A is for Aden and Z is for Zanzabar

A is for Aden and Z is for Zanzibar... Now what is between? For the world wide classical era philatelist and stamp collector, a country specific philatelic survey is offered by the blog author, Jim Jackson, with two albums: Big Blue, aka Scott International Part 1 (checklists available), and Deep Blue, aka William Steiner's Stamp Album Web PDF pages. In addition, "Bud" offers commentary and a look at his completely filled Big Blue. Interested? So into the Blues...

Tuesday, October 2, 2018

British Central Africa - a closer look

1891 Scott 3 4p red brown & black "Coat of Arms"
On Rhodesia (British South Africa Company) 1891 Scott 5 
Overprinted in Black
Into the Deep Blue
British Central Africa (proclaimed 1889), on the west shores of Lake Nyassa, and nestled between Northeastern Rhodesia, Mozambique, and German East Africa, existed as a stamp issuing British protectorate between 1891-1907.

British Central Africa - Stamp World History
Used by permission
A nice map of British Central Africa is found here at Gerben's StampWorldHistory site. (Note: SWH's site is down at present, so I am including the map here. I had general permission from him to use his maps for my blog topics.)

In 1907, the territory was renamed the Nyasaland Protectorate. It is now present day Malawi (1964).

The original British Central Africa & BB Checklist post is here.

A closer look at the stamps and issues
12 Pence = 1 Shilling
20 Shillings = 1 Pound
1891 Scott 1 1p black "Coat of Arms"
On Rhodesia (British South Africa Company) 1890 Scott 2 
Overprinted in Black
Rhodesian (British South African Company) issues were overprinted "B.C.A." between 1891-1895. Altogether, seventeen stamps were issued.

CV ranges from $5 to north of $4000. But the higher denominations with fiscal cancellations are found more commonly, and sell for a fraction of the CV of those with postal markings.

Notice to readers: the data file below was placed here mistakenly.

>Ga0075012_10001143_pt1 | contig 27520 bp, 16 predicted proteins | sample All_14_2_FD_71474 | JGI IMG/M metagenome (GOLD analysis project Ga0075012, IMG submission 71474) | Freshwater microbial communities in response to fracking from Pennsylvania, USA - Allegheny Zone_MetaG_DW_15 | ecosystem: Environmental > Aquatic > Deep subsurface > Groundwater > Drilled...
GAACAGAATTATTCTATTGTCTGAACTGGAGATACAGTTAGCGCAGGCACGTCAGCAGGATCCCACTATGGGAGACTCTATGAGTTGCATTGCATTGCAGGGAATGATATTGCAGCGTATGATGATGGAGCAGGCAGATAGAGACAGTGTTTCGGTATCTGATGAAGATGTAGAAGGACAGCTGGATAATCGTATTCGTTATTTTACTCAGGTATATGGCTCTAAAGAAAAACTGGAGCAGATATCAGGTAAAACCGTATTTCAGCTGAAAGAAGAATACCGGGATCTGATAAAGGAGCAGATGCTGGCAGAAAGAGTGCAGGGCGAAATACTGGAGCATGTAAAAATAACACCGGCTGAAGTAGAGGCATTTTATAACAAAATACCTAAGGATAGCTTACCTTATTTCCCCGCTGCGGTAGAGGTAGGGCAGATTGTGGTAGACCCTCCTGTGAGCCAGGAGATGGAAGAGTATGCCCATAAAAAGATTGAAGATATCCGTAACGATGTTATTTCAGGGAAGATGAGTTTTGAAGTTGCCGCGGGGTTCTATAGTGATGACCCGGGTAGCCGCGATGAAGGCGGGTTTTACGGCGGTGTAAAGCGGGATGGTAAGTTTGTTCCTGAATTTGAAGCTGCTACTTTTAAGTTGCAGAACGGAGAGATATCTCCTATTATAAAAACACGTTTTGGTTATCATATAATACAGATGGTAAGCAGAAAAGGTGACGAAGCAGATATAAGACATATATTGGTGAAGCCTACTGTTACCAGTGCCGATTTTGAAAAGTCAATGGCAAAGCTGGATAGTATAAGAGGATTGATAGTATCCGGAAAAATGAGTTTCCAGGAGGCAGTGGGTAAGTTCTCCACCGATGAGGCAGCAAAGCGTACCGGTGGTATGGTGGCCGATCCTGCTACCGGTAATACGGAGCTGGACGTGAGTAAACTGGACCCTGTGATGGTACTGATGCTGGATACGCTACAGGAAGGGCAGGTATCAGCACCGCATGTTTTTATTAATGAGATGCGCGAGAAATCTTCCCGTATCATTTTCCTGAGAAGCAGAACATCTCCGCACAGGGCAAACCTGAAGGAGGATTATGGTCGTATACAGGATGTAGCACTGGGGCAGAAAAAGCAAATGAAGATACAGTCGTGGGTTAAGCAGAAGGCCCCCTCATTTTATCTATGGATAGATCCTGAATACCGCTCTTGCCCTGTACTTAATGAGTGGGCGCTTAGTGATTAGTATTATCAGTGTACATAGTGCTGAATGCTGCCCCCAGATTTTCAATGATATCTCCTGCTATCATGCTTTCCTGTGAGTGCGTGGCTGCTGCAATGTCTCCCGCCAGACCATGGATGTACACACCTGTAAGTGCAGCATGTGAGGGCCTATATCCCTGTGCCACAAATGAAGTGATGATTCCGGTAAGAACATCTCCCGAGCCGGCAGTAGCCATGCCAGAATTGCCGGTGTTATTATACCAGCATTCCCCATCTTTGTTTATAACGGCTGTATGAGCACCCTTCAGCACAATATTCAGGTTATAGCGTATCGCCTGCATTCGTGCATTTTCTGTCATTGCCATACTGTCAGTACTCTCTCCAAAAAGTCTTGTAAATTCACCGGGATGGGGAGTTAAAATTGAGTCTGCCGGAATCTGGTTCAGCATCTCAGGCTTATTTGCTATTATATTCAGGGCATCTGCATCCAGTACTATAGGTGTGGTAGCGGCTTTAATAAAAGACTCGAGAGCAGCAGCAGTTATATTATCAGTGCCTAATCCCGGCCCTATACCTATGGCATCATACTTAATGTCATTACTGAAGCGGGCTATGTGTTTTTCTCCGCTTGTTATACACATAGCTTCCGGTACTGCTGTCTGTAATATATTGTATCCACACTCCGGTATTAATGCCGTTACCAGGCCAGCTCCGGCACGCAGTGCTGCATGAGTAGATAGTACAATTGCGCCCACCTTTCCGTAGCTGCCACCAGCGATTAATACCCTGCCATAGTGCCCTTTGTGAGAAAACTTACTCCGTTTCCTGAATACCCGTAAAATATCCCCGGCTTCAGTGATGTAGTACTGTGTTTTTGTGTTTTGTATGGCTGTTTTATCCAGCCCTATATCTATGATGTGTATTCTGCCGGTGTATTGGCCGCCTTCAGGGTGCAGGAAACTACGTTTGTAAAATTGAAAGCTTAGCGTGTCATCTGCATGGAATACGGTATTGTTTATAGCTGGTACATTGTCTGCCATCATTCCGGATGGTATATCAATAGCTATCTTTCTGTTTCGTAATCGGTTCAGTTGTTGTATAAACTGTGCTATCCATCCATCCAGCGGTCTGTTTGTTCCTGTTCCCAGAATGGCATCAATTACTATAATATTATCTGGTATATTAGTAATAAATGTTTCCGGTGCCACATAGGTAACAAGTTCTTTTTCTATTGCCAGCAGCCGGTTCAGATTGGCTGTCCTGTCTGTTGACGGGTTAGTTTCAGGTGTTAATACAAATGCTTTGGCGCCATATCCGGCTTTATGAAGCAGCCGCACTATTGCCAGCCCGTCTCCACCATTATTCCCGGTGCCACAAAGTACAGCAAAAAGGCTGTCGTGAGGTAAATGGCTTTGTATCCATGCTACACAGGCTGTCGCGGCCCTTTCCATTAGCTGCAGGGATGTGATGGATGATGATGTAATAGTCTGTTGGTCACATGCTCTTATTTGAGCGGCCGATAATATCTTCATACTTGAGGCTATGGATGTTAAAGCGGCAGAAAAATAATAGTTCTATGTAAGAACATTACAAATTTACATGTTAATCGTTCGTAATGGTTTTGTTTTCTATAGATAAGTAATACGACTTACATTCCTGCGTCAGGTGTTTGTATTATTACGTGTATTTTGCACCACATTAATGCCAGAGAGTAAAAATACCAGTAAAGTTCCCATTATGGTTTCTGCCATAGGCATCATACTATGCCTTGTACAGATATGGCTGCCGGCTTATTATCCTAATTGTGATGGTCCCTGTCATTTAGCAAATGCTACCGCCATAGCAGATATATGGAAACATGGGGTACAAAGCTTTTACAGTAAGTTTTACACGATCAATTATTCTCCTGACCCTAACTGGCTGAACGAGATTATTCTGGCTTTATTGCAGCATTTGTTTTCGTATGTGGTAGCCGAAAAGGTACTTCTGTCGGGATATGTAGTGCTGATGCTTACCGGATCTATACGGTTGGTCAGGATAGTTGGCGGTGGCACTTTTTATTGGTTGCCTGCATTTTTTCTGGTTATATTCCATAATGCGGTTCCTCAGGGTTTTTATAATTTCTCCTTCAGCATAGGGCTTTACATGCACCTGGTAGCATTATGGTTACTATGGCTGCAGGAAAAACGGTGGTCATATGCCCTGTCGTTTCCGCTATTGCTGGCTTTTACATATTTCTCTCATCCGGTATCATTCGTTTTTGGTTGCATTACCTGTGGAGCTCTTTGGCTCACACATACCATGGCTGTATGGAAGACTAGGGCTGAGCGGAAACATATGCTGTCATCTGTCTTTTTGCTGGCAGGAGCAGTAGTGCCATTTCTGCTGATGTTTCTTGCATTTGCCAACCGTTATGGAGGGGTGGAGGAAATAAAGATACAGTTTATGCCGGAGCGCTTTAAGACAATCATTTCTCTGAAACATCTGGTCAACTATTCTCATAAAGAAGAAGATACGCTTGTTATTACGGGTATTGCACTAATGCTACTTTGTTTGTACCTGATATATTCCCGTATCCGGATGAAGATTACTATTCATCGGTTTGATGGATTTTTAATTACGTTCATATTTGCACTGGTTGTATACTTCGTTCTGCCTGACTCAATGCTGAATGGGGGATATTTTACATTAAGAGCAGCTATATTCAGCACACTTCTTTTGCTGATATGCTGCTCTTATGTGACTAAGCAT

1895 Scott 24 6p ultramarine & black , Unwatermarked
"Coat of Arms of the Protectorate"
A new lithographic issue proper for British Central Africa of eleven stamps featuring the "Coat of Arms" for the protectorate was released on unwatermarked paper in 1895. (Scott says the issue is typographic, but is clearly wrong.)

The designer was Sir Harry Johnston of De La Rue printers, London.

One needs to check for a lack of watermark for this stamp issue, as the next similar issue (1896) is watermarked (Wmk2, Wmk 1 sideways).

CV ranges from $10+ to $16,000!

Again, one should note that the higher Shilling and Pound denominations were used for fiscal purposes, for the most part, and fiscal cancellations (undated double circle cancel with the words "British Central Africa" between the circles, and a town name in the center) sell for much less than the CV in the Scott catalogue for postally used stamps.

1896 Scott 32 1p black , Wmk 2
"Coat of Arms of the Protectorate"
The 1896 issue, similar in design to the 1895 issue, is on watermarked paper (Wmk 2, Wmk 1-sideways).

There were eleven stamps for the 1896 issue, and CV ranges from $4+ to $26,000!

What about the "Coat of Arms" design?

I will borrow Bud's trenchant comments from Bud's Big Blue British Central Africa post....

"A motto “Light in darkness” (irony noted) is inscribed beneath a coat of arms on the 1895-96 stamps, although dropped from those that follow. Two Bantu men stand on tiger pelts holding European-style mining tools but, as it turned out, prospecting was bleak."